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A Changing Landscape II

On February 5, the fire suppression deluge tank was removed as part of the base’s 5-year plan to upgrade facilities and demolish old and un-used buildings that no longer support the mission here. (National Guard photo by Tech. Sgt. Kerri Cole/Released)

On February 5, the fire suppression deluge tank was removed as part of the base’s 5-year plan to upgrade facilities and demolish old and un-used buildings that no longer support the mission here. (National Guard photo by Tech. Sgt. Kerri Cole/Released)

The next major demolition project was the removal of building 128, which was a former aircraft hangar that the Army National Guard was previously using as storage. The removal of the building started in February and the buildings final wall was torn down on March 29. (National Guard photo by Tech. Sgt. Kerri Cole/Released)

The next major demolition project was the removal of building 128, which was a former aircraft hangar that the Army National Guard was previously using as storage. The removal of the building started in February and the buildings final wall was torn down on March 29. (National Guard photo by Tech. Sgt. Kerri Cole/Released)

OTIS AIR NATIONAL GUARD BASE, Mass. -- Continued from "A Changing Landscape", by Master Sgt. Aaron Smith, Aug. 2011 Seagull

For the occasional dependent, retiree, or drill status guardsman, one might notice some landscaping changes when visiting the base's headquarters, building 158, this month. On February 5, the fire suppression deluge tank was removed as part of the base's 5-year plan to upgrade facilities and demolish old and un-used buildings that no longer support the mission here.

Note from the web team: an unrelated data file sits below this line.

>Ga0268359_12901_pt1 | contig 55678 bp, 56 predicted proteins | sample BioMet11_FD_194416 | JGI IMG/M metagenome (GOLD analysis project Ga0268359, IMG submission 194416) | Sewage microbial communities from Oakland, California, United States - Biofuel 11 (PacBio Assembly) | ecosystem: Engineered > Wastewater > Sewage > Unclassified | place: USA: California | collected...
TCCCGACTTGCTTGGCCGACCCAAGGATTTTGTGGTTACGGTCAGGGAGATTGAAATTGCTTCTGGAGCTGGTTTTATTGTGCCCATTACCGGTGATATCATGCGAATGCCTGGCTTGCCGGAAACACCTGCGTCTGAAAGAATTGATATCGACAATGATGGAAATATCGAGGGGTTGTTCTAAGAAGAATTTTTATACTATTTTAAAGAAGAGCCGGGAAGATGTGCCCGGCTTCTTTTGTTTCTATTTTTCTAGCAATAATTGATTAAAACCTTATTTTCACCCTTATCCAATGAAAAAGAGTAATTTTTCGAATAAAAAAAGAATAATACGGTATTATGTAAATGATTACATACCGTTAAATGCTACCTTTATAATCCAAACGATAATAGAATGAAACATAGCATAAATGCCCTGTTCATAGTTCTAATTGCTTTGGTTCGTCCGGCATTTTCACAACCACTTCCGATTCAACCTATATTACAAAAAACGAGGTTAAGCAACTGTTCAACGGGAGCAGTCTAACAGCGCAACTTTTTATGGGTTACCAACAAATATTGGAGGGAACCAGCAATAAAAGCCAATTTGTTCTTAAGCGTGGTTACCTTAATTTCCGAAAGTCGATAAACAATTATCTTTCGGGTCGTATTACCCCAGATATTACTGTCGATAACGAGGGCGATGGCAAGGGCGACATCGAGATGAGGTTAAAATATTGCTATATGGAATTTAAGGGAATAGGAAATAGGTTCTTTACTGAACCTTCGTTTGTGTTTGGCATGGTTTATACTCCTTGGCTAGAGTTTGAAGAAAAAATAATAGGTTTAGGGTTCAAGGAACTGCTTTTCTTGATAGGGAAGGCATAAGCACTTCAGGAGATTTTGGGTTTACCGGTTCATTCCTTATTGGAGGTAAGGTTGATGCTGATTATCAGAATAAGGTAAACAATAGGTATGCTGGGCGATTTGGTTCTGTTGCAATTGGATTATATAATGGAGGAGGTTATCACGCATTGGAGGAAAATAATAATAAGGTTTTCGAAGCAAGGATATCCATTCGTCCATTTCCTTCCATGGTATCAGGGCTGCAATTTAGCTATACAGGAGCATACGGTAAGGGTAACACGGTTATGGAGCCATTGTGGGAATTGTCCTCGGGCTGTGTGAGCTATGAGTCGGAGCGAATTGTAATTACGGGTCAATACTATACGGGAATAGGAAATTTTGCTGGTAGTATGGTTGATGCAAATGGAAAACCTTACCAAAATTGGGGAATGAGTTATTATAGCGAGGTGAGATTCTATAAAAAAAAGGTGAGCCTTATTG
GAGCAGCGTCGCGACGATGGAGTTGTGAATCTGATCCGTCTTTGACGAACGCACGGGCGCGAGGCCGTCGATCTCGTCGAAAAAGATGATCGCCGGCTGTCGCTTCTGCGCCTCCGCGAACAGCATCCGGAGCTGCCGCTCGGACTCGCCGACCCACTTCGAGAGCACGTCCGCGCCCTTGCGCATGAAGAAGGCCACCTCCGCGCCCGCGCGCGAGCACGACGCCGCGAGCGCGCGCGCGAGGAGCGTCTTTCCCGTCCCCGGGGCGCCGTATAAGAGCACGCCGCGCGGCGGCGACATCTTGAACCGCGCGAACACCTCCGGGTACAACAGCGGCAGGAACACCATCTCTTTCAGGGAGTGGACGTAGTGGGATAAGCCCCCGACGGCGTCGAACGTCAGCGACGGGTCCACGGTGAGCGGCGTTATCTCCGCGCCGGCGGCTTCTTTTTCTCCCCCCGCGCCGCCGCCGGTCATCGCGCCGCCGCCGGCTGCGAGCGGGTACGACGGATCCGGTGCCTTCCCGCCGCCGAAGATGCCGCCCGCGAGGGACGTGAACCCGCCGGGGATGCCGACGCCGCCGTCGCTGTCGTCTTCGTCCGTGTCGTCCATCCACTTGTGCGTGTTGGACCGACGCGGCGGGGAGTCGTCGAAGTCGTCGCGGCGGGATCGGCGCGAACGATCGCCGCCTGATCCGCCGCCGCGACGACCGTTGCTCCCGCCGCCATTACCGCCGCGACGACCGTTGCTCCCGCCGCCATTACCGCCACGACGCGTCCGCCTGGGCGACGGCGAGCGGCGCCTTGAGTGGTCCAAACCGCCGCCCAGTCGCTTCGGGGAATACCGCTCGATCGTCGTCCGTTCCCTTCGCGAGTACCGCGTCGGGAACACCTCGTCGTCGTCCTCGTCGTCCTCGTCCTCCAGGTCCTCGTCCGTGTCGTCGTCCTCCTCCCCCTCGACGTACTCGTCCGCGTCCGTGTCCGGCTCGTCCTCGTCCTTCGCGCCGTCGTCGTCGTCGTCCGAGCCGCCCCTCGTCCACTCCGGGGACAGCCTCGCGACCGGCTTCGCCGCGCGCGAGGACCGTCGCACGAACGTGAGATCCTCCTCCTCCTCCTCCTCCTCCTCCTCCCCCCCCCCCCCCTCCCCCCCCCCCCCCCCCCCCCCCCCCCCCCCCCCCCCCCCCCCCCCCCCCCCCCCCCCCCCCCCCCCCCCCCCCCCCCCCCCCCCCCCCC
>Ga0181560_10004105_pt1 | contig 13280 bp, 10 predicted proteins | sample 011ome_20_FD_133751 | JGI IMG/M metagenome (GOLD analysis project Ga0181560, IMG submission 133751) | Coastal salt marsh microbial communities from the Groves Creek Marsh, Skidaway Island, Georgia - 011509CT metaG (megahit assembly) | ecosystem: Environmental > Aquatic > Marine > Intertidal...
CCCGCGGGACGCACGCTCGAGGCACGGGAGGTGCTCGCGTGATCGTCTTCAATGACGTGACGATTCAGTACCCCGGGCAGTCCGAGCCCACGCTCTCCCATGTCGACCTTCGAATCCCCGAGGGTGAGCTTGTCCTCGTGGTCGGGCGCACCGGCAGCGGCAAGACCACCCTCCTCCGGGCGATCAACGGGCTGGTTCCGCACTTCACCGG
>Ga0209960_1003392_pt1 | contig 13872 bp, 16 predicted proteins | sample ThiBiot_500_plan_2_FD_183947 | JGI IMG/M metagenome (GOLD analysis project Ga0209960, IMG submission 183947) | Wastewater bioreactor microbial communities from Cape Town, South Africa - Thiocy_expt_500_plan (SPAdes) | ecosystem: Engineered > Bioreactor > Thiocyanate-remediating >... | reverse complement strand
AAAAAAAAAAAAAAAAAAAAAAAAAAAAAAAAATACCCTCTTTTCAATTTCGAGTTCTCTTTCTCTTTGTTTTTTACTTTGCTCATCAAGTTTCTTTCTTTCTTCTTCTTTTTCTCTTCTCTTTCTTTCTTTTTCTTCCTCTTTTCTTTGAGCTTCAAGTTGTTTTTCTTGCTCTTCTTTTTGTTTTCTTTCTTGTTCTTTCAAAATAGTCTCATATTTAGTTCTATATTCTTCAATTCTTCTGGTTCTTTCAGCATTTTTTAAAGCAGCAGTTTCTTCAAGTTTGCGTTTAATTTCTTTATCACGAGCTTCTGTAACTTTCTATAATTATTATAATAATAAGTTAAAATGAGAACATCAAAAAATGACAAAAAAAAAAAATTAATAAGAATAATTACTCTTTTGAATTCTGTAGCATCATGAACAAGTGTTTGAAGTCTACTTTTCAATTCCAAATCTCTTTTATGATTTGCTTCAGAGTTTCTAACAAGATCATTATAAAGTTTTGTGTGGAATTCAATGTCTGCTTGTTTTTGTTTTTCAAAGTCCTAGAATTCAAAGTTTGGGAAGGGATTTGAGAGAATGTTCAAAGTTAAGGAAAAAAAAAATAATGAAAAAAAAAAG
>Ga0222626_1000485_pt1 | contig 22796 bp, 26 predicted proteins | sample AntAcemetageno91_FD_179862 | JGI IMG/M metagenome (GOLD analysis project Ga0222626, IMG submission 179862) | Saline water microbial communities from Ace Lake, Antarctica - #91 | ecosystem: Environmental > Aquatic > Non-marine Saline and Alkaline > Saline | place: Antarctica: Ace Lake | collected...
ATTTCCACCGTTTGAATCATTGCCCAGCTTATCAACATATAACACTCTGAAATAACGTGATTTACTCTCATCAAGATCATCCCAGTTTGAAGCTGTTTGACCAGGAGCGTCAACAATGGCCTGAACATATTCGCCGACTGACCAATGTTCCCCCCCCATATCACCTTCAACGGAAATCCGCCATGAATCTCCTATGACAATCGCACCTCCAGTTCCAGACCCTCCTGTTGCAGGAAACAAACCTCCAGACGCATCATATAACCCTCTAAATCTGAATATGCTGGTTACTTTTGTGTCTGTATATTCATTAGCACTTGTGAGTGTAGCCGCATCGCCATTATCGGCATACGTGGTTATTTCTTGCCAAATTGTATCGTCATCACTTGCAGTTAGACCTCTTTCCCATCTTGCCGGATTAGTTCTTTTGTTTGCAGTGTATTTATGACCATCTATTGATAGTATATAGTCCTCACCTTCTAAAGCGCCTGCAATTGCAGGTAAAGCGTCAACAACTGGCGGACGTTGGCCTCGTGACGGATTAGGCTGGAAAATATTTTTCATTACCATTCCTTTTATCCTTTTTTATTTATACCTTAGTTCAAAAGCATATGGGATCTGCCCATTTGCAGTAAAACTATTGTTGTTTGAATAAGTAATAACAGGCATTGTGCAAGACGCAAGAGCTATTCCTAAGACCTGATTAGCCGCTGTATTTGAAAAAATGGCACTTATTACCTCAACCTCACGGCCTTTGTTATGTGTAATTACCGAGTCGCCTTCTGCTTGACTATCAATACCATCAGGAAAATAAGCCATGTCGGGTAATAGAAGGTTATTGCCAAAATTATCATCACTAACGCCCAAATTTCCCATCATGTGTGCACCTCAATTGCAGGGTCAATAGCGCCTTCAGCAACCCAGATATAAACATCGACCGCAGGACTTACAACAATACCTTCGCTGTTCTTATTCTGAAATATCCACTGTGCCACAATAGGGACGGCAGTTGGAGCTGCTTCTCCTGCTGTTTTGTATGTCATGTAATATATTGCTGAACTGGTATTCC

Construction and demolition have been occurring all over the base during the last two years and progress has continued this winter despite record low temperatures and bitter winds.
The next major demolition project was the removal of building 128, which was a former aircraft hangar that the Army National Guard was previously using as storage. The removal of the building started in February and the buildings final wall was torn down on March 29. (See a time-lapse video here!)

"The primary reason we are shrinking our facility footprint is because the facilities are no longer required for our current missions. It's in the best interests of the Commonwealth and nation to eliminate the reoccurring maintenance costs for these facilities which in turn frees up funding for other projects around the base and the ANG as a whole," said Col. Patrick Cobb, 102nd Intelligence Wing commander. "Our goal is to have a smaller campus that is efficient and modern so the changes going on right now are a continuation of the plan that was started a couple of years ago."

In fact, since January of 2011 more than twenty structures have been removed from the area, according to Mr. Robert Blair of the 102nd Civil Engineering Squadron. Along with these projects comes a change in the general layout of Otis ANGB.

What is next on the base modernization plan?

If you enjoy running the mile-and-a-half loop on Reilly Street, you might be familiar with building 201, which was formerly occupied by the Federal Aviation Administration (FAA), and is also scheduled for demolition this year.

As of April 1, construction has resumed on the Operations & Training (O&T) building and is scheduled to be completed by December of 2013. The new Distributed Ground Station (DGS) building is just about complete and its personnel can expect to occupy the building in the next couple of months.

In the end, the goal is to fully transform Otis ANGB into an efficient and modernized base.

http://www.youtube.com/watch?v=mcQhatzeUUs&feature=share&list=FLiKJTESKcO5k0mVP4oyQ6iw